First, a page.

2011 has been the year that fundamentally transformed the ITER construction site in Cadarache. The designs of two key buildings have come to life and demonstrated even to sceptics that the collective commitment and determination of the ITER parties has paid off.
It´s one of the last dawns of the year and we have decided to visit the ITER platform, located at one the highest points of the site, so as to observe the scale of progress. The activity is kicking off as the workforce resumes its tasks, the site is getting noisier and busier with trucks, cranes start moving materials and the first buildings stand out in what was until a year ago a field. So how did we get here?
F4E, managing Europe´s contribution to ITER, is responsible for the financing and supervision of the construction of buildings, infrastructure and power supplies. A sequence of events starting with internal co-ordination for the drafting of specifications, the launch of procurement packages linked to the work on the site, awareness days with industry and SMEs, the signature of contracts, the deployment of resources on the site and steady supervision of contractors make up to the work behind the scenes.
After months of intense construction work the Poloidal Field Coils (PF) building is nearly completed. Its impressive dimensions: 250 metres long, 45 metres wide and 17 metres high are vivid reminder of the size of the coils that will be assembled here for the ITER machine. The cladding, insulation and the transportation of heavy equipment like the two cranes and the spreader have reached their final destination and have been assembled.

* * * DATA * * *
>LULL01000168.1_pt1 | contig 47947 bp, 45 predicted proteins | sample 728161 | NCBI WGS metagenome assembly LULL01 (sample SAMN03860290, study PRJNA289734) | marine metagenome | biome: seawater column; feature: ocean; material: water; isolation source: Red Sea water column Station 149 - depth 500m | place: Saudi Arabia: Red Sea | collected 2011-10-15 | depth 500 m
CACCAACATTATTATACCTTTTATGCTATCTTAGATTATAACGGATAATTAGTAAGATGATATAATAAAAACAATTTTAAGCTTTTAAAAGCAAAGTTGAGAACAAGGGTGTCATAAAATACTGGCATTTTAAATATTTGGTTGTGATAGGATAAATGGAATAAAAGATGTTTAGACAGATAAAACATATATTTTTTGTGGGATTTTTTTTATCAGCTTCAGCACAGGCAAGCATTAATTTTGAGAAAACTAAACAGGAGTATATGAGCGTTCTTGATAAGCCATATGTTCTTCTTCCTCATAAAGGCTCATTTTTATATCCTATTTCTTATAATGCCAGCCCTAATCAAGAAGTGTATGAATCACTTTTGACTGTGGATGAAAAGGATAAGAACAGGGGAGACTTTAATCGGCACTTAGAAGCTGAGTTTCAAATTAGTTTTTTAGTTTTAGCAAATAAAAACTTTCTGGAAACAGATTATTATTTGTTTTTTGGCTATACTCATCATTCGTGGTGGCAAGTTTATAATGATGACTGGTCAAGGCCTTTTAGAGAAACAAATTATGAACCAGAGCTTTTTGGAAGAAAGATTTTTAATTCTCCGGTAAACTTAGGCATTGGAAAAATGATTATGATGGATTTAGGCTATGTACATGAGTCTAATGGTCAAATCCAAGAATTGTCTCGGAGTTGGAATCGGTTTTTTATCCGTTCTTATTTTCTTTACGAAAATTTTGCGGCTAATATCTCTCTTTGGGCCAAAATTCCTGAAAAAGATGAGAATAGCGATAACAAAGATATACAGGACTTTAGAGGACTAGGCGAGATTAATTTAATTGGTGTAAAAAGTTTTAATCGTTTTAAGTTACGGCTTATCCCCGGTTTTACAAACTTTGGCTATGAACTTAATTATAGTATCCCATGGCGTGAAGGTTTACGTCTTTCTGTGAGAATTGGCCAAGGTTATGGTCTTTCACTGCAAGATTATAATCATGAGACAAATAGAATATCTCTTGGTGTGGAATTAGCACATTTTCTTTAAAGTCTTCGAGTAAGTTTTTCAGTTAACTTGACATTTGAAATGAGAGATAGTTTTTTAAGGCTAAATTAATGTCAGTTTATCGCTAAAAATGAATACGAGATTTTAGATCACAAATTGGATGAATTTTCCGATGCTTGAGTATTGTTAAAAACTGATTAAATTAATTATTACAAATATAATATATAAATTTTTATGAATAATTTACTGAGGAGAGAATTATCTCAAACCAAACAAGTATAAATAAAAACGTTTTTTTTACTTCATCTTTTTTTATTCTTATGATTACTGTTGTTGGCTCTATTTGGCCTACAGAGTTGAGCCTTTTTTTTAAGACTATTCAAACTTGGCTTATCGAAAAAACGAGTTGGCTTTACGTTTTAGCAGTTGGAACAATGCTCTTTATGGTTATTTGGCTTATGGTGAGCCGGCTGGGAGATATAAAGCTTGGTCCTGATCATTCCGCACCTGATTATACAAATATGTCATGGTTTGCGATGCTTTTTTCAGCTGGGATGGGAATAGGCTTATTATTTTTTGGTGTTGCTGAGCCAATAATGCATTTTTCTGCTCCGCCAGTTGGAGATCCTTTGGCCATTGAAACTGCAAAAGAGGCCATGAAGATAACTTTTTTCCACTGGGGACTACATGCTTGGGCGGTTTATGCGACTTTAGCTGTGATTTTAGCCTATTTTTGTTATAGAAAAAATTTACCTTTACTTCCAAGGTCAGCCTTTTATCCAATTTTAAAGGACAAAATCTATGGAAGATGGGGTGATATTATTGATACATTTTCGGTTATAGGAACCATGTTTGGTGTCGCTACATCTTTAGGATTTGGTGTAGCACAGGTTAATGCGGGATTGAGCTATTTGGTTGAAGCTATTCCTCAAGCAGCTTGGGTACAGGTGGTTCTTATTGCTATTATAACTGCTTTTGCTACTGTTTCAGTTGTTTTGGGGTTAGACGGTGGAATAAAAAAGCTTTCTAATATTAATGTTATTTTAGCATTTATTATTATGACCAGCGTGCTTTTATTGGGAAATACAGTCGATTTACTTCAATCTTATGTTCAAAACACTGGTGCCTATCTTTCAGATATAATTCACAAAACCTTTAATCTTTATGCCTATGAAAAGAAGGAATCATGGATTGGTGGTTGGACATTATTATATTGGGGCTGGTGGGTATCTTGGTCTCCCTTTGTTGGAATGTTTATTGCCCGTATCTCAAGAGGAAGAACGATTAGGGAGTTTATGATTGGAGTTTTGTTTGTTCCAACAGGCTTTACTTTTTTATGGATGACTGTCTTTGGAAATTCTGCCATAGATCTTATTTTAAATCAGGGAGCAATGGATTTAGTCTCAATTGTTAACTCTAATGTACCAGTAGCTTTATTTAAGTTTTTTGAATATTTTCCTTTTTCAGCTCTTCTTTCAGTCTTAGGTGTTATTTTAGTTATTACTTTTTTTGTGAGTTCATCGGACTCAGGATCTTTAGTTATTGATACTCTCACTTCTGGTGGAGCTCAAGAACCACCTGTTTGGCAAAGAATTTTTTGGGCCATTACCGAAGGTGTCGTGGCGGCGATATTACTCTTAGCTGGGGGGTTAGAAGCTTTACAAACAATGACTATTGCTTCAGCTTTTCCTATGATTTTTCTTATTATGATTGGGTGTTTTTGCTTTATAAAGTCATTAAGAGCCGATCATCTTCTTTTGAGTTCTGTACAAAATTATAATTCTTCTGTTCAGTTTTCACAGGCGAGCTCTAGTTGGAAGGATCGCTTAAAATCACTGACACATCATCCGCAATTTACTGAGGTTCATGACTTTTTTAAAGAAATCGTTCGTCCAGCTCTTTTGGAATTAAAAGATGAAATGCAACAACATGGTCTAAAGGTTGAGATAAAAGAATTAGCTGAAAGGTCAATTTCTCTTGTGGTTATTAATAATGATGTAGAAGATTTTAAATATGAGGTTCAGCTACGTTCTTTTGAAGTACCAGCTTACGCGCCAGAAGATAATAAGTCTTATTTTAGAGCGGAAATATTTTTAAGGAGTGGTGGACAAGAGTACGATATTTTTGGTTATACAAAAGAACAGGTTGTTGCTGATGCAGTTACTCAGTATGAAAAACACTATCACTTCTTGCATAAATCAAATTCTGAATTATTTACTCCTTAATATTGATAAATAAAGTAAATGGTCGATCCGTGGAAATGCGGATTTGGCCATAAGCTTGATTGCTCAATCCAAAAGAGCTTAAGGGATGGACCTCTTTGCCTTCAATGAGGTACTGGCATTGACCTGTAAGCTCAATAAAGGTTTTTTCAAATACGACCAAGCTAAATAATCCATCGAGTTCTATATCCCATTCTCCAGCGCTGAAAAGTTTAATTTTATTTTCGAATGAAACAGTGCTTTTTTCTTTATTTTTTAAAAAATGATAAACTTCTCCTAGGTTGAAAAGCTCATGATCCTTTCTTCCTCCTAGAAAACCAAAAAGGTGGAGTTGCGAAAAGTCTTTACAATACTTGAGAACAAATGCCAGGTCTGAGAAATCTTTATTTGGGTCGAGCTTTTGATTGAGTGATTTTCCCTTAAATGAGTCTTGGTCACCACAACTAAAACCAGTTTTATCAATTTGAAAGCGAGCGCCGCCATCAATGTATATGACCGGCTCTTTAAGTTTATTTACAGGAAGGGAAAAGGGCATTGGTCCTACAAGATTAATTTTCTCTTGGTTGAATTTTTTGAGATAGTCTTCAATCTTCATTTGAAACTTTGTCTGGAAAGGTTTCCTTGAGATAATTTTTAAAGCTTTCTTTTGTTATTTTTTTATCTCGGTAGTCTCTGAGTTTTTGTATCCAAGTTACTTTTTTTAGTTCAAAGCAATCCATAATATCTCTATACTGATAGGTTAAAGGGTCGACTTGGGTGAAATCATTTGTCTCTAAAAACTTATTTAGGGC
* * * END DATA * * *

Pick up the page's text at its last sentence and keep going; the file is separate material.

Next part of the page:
As we cross the site we arrive at the Tokamak complex, the heart of the ITER project. Only one year ago the excavation started with rock blast activities and bulldozers levelling the ground. In spring, what used to be an amorphous pit started transforming into the foundation of the Tokamak complex covered with a steel safety mesh in order to continue with the soil investigation activities and the treatment of rock joints. In summer we reached a breakthrough: the first steel reinforcement and the pouring of the first concrete. Two pumps were placed at the top of the Tokamak pit and for approximately ten hours 800m3 of concrete were poured and leveled. This exercise was to be repeated 21 times in total in order to cover the entire surface of the Tokamak pit measuring 110 metres long and 80 metres wide, the equivalent to the footprint of a football stadium. In autumn, the plinths and anti-seismic bearings started populating the basemat exceeding 250 in total accompanied by the first glimpse of the of the retaining walls foundations.
The transformation of the site is only the beginning of what will follow next year. The signature of the site adaptations contract in August, is expected to deliver the necessary works on the ITER site in order to develop roads for the transport of material and equipment, extend power supply and water distribution, deliver the required amenities for a workforce of 3,000 people and streamline all protocols for safety, security and access to the site.